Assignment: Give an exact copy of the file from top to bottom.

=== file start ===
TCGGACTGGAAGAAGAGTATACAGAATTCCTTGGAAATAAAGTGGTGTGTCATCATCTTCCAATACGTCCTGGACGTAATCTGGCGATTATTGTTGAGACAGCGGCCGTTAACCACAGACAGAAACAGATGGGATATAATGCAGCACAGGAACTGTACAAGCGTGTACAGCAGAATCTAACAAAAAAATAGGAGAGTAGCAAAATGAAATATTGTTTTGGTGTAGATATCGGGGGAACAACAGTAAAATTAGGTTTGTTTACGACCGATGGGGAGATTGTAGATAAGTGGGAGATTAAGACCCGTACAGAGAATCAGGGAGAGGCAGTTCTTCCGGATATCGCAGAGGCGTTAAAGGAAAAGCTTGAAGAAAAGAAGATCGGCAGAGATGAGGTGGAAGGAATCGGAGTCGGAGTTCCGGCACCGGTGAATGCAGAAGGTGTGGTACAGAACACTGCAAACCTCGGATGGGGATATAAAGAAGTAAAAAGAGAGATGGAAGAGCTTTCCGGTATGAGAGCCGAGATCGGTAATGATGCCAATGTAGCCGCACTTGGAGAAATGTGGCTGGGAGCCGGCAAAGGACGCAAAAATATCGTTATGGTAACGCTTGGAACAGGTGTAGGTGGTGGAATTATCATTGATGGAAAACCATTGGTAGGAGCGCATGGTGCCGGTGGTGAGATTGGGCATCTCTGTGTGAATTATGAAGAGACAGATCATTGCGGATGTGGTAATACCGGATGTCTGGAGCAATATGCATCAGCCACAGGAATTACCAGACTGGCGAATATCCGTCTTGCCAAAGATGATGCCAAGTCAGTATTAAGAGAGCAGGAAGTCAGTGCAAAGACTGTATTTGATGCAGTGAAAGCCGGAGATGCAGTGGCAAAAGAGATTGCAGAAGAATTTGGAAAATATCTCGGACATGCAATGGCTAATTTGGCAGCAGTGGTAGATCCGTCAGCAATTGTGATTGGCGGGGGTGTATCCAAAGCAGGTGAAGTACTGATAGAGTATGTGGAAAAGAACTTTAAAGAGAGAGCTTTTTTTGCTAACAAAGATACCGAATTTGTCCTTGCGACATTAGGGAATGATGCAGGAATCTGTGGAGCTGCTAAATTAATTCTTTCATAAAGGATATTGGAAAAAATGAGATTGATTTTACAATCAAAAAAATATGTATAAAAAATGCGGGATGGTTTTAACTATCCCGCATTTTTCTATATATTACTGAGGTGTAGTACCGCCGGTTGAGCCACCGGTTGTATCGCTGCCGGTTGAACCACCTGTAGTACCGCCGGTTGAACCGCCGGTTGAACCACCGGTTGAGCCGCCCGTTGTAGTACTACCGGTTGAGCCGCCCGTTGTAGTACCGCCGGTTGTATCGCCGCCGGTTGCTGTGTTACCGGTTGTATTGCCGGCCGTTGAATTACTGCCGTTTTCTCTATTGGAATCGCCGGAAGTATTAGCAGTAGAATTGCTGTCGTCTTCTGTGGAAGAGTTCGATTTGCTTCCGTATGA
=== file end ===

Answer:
TCGGACTGGAAGAAGAGTATACAGAATTCCTTGGAAATAAAGTGGTGTGTCATCATCTTCCAATACGTCCTGGACGTAATCTGGCGATTATTGTTGAGACAGCGGCCGTTAACCACAGACAGAAACAGATGGGATATAATGCAGCACAGGAACTGTACAAGCGTGTACAGCAGAATCTAACAAAAAAATAGGAGAGTAGCAAAATGAAATATTGTTTTGGTGTAGATATCGGGGGAACAACAGTAAAATTAGGTTTGTTTACGACCGATGGGGAGATTGTAGATAAGTGGGAGATTAAGACCCGTACAGAGAATCAGGGAGAGGCAGTTCTTCCGGATATCGCAGAGGCGTTAAAGGAAAAGCTTGAAGAAAAGAAGATCGGCAGAGATGAGGTGGAAGGAATCGGAGTCGGAGTTCCGGCACCGGTGAATGCAGAAGGTGTGGTACAGAACACTGCAAACCTCGGATGGGGATATAAAGAAGTAAAAAGAGAGATGGAAGAGCTTTCCGGTATGAGAGCCGAGATCGGTAATGATGCCAATGTAGCCGCACTTGGAGAAATGTGGCTGGGAGCCGGCAAAGGACGCAAAAATATCGTTATGGTAACGCTTGGAACAGGTGTAGGTGGTGGAATTATCATTGATGGAAAACCATTGGTAGGAGCGCATGGTGCCGGTGGTGAGATTGGGCATCTCTGTGTGAATTATGAAGAGACAGATCATTGCGGATGTGGTAATACCGGATGTCTGGAGCAATATGCATCAGCCACAGGAATTACCAGACTGGCGAATATCCGTCTTGCCAAAGATGATGCCAAGTCAGTATTAAGAGAGCAGGAAGTCAGTGCAAAGACTGTATTTGATGCAGTGAAAGCCGGAGATGCAGTGGCAAAAGAGATTGCAGAAGAATTTGGAAAATATCTCGGACATGCAATGGCTAATTTGGCAGCAGTGGTAGATCCGTCAGCAATTGTGATTGGCGGGGGTGTATCCAAAGCAGGTGAAGTACTGATAGAGTATGTGGAAAAGAACTTTAAAGAGAGAGCTTTTTTTGCTAACAAAGATACCGAATTTGTCCTTGCGACATTAGGGAATGATGCAGGAATCTGTGGAGCTGCTAAATTAATTCTTTCATAAAGGATATTGGAAAAAATGAGATTGATTTTACAATCAAAAAAATATGTATAAAAAATGCGGGATGGTTTTAACTATCCCGCATTTTTCTATATATTACTGAGGTGTAGTACCGCCGGTTGAGCCACCGGTTGTATCGCTGCCGGTTGAACCACCTGTAGTACCGCCGGTTGAACCGCCGGTTGAACCACCGGTTGAGCCGCCCGTTGTAGTACTACCGGTTGAGCCGCCCGTTGTAGTACCGCCGGTTGTATCGCCGCCGGTTGCTGTGTTACCGGTTGTATTGCCGGCCGTTGAATTACTGCCGTTTTCTCTATTGGAATCGCCGGAAGTATTAGCAGTAGAATTGCTGTCGTCTTCTGTGGAAGAGTTCGATTTGCTTCCGTATGA